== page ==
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When Will My Baby Arrive? The Birth Prediction Tool.

If you’re at risk for preterm birth, it can be stressful not knowing when to expect your likely-to-be-early baby.  Many factors affect when preemies arrive. Knowing the exact birth date for every baby, especially a likely-to-be-early baby, is hardly a perfect science.

But until science catches up, we built the next best thing: a Preterm Birth Prediction Tool. This tool shows you windows of time when your preemie baby’s arrival is least and most likely, based based on your individual risk factors.

 

birth prediction tool

During week 25, your labor probability is %

 

(Note: You’re most likely to give birth after your probability hits 80%. CLICK HERE to learn more about how our model works).

How we built this…

Our Preterm Birth Prediction Tool is built on a mathematical model. First, we  considered over 20 different factors and their relation to preterm birth risk. From there, we winnowed our model down to a few factors that statistically shift when labor is most likely.

Keep in mind, this tool does not give a diagnosis and it can’t tell for certain if you will deliver early. It’s not a perfect crystal ball. Every woman and every pregnancy is different, but any mathematical model relies on averages. It won’t tell your story exactly.

 

A note to low risk mamas:

This calculator is not a due date calculator. Instead it is built around preterm labor risk estimates. This calculator gives you a probability of going into labor at a each specific week of pregnancy… if you end up delivering early. The data we used in our model comes from women with known risk factors who go on to deliver earlier than 37 weeks. So it doesn’t apply as well to women who anticipate a fully cooked baby. Sorry for that!

Instead, check out our Better Due Date Calculator. That might satisfy the itch (just a little) know when your baby is likely to arrive.

 

The science and the math of preterm birth prediction

Part of our mission at Bloomlife is to improve birth outcomes by better understanding, predicting and detecting preterm labor. Four years ago, as a first step, we set out to design a better way to calculate preterm birth risk.

Our amazing data scientist combed through data captured by The Division of Vital Statistics of the National Center for Health Statistics (NCHS). The dataset includes over 100 potential risk factors  for over 4 million deliveries each year.

Using these data, he modeled how each risk factor influences preterm birth risk. We built this model into our 37 app (no longer available but email me if you’d like to try it!) which allowed users to tune specific parameters to reach a more individualized assessment of risk. Since the data also provided information on when women delivered, we can use it to  predict probability of delivering at a given week. See your results using our Preterm Birth Prediction Tool.

Below is how the model looks behind the scenes when we play with the model for a low risk mom, a high risk mom (hypertension, prior preterm birth), and a twin mom:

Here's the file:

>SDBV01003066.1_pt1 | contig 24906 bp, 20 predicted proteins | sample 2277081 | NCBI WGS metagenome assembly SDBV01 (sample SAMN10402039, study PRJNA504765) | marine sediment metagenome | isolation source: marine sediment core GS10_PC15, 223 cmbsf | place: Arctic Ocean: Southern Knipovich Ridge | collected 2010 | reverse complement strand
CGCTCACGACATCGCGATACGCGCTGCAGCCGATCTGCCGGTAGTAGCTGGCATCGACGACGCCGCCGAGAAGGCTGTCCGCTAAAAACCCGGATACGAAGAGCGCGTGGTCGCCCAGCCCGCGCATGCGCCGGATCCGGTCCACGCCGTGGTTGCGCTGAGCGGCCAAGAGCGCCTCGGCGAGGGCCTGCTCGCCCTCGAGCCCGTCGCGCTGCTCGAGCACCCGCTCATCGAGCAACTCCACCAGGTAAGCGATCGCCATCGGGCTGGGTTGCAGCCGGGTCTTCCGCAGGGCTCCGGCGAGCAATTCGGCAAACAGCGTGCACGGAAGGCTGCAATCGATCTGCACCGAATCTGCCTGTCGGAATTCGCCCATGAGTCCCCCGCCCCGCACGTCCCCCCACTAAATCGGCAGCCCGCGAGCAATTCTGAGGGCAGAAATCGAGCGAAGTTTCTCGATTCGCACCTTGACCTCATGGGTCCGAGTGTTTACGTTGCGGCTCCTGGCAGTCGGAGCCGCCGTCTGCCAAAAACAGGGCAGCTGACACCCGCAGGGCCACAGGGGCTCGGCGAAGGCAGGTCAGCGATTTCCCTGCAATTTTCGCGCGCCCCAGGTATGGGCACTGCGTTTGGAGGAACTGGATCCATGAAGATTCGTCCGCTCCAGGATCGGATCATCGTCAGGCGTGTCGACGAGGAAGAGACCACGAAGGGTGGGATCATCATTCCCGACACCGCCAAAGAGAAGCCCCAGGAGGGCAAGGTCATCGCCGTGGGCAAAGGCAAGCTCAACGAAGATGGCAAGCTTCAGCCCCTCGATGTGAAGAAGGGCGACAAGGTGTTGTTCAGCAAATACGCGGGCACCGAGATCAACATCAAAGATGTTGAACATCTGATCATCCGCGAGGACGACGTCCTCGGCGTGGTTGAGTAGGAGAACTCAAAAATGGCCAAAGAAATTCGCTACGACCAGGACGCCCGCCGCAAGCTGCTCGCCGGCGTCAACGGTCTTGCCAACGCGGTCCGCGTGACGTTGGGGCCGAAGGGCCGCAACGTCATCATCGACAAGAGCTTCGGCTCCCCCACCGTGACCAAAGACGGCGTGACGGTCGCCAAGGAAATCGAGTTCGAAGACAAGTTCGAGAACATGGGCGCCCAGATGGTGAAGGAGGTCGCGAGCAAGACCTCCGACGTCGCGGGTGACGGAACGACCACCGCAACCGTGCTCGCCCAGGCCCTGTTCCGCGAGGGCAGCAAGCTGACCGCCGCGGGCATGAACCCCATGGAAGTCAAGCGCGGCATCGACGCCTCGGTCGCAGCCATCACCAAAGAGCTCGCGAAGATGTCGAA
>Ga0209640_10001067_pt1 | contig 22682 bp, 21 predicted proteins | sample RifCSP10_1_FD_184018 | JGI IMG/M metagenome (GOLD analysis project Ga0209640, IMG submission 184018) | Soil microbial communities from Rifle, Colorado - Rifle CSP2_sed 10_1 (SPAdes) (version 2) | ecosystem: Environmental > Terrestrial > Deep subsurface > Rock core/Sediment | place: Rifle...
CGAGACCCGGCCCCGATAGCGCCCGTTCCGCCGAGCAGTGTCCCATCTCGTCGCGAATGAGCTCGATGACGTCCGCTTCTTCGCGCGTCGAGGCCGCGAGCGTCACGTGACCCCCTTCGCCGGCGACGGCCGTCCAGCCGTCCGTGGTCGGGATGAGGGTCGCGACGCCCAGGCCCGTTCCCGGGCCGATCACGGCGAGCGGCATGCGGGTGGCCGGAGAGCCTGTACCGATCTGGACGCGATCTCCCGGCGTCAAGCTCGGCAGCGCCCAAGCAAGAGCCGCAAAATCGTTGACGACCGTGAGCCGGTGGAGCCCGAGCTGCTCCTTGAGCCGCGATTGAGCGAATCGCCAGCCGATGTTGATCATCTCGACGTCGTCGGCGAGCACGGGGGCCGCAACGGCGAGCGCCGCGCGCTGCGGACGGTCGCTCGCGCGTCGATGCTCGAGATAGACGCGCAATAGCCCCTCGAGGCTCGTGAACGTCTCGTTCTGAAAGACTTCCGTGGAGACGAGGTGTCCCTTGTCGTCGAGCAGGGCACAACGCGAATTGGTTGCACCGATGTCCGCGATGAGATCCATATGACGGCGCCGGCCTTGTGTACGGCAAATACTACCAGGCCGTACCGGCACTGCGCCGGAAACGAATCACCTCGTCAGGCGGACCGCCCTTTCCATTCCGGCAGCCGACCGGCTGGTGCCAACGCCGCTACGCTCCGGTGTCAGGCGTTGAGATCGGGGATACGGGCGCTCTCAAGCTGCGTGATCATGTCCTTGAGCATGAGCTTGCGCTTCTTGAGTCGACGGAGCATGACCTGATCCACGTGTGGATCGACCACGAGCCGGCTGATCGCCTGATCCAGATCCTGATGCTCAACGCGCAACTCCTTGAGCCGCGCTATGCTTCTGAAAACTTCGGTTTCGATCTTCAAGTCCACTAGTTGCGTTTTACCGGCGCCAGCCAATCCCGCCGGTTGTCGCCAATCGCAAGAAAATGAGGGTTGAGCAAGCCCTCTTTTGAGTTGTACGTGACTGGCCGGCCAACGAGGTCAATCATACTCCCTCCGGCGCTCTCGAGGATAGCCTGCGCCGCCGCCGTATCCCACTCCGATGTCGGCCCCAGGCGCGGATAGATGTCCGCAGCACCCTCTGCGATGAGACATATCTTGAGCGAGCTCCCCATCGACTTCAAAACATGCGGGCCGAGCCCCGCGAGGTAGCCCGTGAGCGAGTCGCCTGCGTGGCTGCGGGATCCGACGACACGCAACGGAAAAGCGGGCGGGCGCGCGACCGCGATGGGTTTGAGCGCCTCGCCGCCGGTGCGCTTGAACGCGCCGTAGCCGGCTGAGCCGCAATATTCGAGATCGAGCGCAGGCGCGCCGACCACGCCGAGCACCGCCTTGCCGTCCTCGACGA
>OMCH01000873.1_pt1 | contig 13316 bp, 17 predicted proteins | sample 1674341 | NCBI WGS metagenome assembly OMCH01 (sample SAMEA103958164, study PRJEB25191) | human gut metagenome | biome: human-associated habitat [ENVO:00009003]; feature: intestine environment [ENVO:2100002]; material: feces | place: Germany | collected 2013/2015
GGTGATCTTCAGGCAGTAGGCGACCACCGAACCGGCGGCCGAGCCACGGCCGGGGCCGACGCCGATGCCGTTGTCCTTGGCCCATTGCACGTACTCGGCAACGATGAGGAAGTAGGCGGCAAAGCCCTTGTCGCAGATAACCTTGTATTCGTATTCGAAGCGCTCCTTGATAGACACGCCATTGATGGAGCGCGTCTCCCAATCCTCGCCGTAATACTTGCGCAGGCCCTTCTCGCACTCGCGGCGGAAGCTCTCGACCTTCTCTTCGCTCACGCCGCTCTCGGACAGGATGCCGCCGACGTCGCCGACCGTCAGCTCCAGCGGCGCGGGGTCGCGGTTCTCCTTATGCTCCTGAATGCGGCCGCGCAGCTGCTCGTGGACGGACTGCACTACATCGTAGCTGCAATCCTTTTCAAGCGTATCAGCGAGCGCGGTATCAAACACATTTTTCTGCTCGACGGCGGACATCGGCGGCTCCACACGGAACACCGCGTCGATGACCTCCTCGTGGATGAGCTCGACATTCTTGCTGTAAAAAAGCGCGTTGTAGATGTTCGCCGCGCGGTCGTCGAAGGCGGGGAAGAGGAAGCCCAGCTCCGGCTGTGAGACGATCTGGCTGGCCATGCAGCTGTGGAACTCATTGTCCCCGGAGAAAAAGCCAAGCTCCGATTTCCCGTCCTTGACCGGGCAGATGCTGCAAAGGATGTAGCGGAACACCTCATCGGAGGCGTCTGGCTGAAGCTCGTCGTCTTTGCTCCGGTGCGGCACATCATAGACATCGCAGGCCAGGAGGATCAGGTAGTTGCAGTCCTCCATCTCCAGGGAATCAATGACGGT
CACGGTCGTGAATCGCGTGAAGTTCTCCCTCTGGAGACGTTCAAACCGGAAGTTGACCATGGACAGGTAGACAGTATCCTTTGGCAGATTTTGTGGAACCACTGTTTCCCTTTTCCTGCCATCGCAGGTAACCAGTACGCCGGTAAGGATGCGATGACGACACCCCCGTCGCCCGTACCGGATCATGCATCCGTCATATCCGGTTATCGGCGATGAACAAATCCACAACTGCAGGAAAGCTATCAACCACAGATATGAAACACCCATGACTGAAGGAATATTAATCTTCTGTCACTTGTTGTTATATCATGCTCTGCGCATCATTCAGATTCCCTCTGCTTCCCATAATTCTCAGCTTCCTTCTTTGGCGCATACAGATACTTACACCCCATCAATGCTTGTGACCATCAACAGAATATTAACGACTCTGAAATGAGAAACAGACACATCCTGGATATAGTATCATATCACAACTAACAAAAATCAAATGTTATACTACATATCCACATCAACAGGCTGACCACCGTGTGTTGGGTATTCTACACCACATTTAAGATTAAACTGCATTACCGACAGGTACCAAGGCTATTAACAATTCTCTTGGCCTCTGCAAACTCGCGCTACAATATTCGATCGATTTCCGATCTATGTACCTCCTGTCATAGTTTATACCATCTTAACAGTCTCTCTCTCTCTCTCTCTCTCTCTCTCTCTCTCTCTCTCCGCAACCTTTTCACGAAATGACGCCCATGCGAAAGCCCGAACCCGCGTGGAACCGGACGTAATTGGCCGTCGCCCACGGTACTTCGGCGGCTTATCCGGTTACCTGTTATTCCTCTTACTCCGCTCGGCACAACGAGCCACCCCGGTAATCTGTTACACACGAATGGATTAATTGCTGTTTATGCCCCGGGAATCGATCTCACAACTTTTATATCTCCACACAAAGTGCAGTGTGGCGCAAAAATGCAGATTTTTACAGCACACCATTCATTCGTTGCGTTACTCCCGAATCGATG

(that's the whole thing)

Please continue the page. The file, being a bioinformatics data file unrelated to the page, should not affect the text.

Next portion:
preterm birth prediction

The model tells you how likely labor is each week. You are most likely to give birth when your graph levels off (showing an 80% probability of giving birth that week).

For example, consider a mom with hypertension. Women with hypertension have a greater risk for developing preeclampsia, a pregnancy complication associated with high blood pressure which accounts for 15% of all preterm birth in the U.S. Therefore, women with hypertension tend to deliver earlier than 37 weeks.  In our birth prediction tool, a mom in her 20’s with hypertension, but no other risk factors, hits peak likelihood of delivery around 36 weeks when she has a 81% labor probability.

 

Help us better understand preterm birth

The current rate for preterm birth in the United States is around 10%. Since one of the biggest risk factors for preterm birth is a prior preterm birth, it’s hard to predict the risk of preterm birth for first time moms.

As cool as our Birth Prediction Tool is, other specific aspects of your pregnancy, could better predict when your baby arrives.  At Bloomlife we’re hard at work developing a better way to detect early labor.

MAMAS:

Every woman who uses Bloomlife can contribute to our research, helping out high risk pregnancies of the not-so-distant future.

If you are currently experiencing a high risk pregnancy you can also join our feedback team. As part of the feedback team, you’ll get a super discounted rate on Bloomlife ($10/week!).

Fill out the survey below to see if you qualify:

JOIN NOW

CLINICIANS:

If you’re interested in what we’re up to on the research side of things, please drop us a note. We’re always looking for partners and we love hearing feedback (the good, the bad, and the ugly) from experts like you.

Get in touch!

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Molly Dickens, PhD

About Molly

Molly has her PhD in Physiology and spent over a decade as an academic research scientist slightly obsessed with the colliding worlds of brain science, hormones, stress and the reproductive system. Nowadays she heads up Content and Community at Bloomlife and edits Preg U. Science is still her jam and she can't help but continue to dive into the research world to find interesting bits about pregnancy and parenting.

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  • ex: Jennifer